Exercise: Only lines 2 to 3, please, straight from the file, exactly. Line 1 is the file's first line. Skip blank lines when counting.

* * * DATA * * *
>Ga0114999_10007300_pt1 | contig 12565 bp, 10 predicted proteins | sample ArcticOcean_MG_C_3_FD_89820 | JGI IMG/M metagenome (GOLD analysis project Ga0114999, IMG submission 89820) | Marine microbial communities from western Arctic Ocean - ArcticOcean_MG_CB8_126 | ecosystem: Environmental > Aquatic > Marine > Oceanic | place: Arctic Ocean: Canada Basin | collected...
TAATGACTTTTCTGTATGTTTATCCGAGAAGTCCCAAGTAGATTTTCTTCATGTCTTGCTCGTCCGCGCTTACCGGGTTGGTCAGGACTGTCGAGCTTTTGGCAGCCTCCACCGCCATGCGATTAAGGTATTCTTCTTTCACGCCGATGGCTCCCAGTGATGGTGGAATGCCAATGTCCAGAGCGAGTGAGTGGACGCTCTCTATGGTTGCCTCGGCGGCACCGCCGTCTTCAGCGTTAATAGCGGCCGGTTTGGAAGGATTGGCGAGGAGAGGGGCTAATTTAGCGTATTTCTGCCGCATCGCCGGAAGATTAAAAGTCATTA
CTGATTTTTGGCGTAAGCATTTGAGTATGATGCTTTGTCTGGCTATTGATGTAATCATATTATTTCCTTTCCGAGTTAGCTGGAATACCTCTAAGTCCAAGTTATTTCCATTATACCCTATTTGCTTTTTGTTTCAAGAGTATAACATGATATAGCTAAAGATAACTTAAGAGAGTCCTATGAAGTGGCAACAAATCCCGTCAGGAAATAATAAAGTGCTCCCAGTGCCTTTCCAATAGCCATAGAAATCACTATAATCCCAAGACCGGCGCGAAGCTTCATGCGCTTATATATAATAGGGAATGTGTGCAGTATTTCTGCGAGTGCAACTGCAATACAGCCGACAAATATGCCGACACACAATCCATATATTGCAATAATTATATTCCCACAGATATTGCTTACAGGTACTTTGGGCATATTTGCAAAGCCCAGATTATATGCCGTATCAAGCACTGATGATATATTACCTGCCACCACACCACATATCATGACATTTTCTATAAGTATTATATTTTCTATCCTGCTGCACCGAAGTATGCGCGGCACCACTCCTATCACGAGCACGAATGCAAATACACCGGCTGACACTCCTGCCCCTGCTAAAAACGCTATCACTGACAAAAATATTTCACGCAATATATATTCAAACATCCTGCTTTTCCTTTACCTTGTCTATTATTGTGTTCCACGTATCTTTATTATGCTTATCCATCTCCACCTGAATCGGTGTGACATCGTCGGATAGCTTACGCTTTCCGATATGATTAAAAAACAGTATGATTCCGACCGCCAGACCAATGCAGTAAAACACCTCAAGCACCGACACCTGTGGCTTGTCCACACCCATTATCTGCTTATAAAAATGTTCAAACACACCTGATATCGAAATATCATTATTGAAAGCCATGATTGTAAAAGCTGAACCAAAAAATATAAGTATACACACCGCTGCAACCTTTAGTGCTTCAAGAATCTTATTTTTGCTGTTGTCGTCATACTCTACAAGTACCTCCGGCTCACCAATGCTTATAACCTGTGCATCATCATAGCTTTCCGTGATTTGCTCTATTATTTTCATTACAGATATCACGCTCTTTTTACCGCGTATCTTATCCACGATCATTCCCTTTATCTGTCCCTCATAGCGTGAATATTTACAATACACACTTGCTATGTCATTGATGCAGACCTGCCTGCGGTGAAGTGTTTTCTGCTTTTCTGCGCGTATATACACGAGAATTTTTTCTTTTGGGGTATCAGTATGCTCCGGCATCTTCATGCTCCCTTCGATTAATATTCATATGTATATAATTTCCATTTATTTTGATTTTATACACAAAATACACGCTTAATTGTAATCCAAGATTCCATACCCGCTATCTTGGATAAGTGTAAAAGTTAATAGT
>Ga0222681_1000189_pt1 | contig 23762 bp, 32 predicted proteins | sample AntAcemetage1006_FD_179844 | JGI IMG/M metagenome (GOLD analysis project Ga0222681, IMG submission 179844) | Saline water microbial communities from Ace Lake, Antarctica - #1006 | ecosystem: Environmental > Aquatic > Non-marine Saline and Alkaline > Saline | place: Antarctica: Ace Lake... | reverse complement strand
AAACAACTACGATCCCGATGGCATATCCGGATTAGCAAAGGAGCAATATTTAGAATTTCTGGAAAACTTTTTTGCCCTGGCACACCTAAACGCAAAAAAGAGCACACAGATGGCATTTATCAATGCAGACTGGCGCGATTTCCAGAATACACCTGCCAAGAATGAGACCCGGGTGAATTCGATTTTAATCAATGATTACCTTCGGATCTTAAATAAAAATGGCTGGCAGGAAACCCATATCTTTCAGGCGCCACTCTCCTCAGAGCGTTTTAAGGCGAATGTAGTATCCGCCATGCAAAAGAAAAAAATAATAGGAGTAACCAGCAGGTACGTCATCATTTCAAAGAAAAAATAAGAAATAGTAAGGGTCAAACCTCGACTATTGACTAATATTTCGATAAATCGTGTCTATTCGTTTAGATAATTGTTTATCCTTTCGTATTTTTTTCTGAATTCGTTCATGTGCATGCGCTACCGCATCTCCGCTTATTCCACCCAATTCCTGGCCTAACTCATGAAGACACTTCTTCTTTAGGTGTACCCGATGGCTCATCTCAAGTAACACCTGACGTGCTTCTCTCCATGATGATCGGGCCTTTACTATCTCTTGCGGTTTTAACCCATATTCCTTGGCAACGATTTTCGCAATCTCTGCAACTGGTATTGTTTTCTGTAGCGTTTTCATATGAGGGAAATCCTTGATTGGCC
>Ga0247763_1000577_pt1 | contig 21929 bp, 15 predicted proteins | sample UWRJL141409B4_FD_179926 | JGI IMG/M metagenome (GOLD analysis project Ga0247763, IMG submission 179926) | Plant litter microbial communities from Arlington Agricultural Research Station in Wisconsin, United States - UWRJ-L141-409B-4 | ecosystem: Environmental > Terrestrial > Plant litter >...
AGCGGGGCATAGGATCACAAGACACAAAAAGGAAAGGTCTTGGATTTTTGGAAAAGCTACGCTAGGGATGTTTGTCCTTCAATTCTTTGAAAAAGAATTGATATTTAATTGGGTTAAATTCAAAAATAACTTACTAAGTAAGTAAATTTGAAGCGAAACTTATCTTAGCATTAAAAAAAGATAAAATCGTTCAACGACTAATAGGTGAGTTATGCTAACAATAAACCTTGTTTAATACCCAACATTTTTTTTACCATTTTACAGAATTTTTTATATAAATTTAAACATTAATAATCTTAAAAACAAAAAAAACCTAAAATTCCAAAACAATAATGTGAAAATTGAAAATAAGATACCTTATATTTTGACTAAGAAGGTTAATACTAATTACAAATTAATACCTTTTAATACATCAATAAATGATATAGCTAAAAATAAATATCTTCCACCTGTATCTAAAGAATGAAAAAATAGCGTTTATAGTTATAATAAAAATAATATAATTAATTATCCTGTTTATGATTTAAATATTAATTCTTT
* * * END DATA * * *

TAATGACTTTTCTGTATGTTTATCCGAGAAGTCCCAAGTAGATTTTCTTCATGTCTTGCTCGTCCGCGCTTACCGGGTTGGTCAGGACTGTCGAGCTTTTGGCAGCCTCCACCGCCATGCGATTAAGGTATTCTTCTTTCACGCCGATGGCTCCCAGTGATGGTGGAATGCCAATGTCCAGAGCGAGTGAGTGGACGCTCTCTATGGTTGCCTCGGCGGCACCGCCGTCTTCAGCGTTAATAGCGGCCGGTTTGGAAGGATTGGCGAGGAGAGGGGCTAATTTAGCGTATTTCTGCCGCATCGCCGGAAGATTAAAAGTCATTA
CTGATTTTTGGCGTAAGCATTTGAGTATGATGCTTTGTCTGGCTATTGATGTAATCATATTATTTCCTTTCCGAGTTAGCTGGAATACCTCTAAGTCCAAGTTATTTCCATTATACCCTATTTGCTTTTTGTTTCAAGAGTATAACATGATATAGCTAAAGATAACTTAAGAGAGTCCTATGAAGTGGCAACAAATCCCGTCAGGAAATAATAAAGTGCTCCCAGTGCCTTTCCAATAGCCATAGAAATCACTATAATCCCAAGACCGGCGCGAAGCTTCATGCGCTTATATATAATAGGGAATGTGTGCAGTATTTCTGCGAGTGCAACTGCAATACAGCCGACAAATATGCCGACACACAATCCATATATTGCAATAATTATATTCCCACAGATATTGCTTACAGGTACTTTGGGCATATTTGCAAAGCCCAGATTATATGCCGTATCAAGCACTGATGATATATTACCTGCCACCACACCACATATCATGACATTTTCTATAAGTATTATATTTTCTATCCTGCTGCACCGAAGTATGCGCGGCACCACTCCTATCACGAGCACGAATGCAAATACACCGGCTGACACTCCTGCCCCTGCTAAAAACGCTATCACTGACAAAAATATTTCACGCAATATATATTCAAACATCCTGCTTTTCCTTTACCTTGTCTATTATTGTGTTCCACGTATCTTTATTATGCTTATCCATCTCCACCTGAATCGGTGTGACATCGTCGGATAGCTTACGCTTTCCGATATGATTAAAAAACAGTATGATTCCGACCGCCAGACCAATGCAGTAAAACACCTCAAGCACCGACACCTGTGGCTTGTCCACACCCATTATCTGCTTATAAAAATGTTCAAACACACCTGATATCGAAATATCATTATTGAAAGCCATGATTGTAAAAGCTGAACCAAAAAATATAAGTATACACACCGCTGCAACCTTTAGTGCTTCAAGAATCTTATTTTTGCTGTTGTCGTCATACTCTACAAGTACCTCCGGCTCACCAATGCTTATAACCTGTGCATCATCATAGCTTTCCGTGATTTGCTCTATTATTTTCATTACAGATATCACGCTCTTTTTACCGCGTATCTTATCCACGATCATTCCCTTTATCTGTCCCTCATAGCGTGAATATTTACAATACACACTTGCTATGTCATTGATGCAGACCTGCCTGCGGTGAAGTGTTTTCTGCTTTTCTGCGCGTATATACACGAGAATTTTTTCTTTTGGGGTATCAGTATGCTCCGGCATCTTCATGCTCCCTTCGATTAATATTCATATGTATATAATTTCCATTTATTTTGATTTTATACACAAAATACACGCTTAATTGTAATCCAAGATTCCATACCCGCTATCTTGGATAAGTGTAAAAGTTAATAGT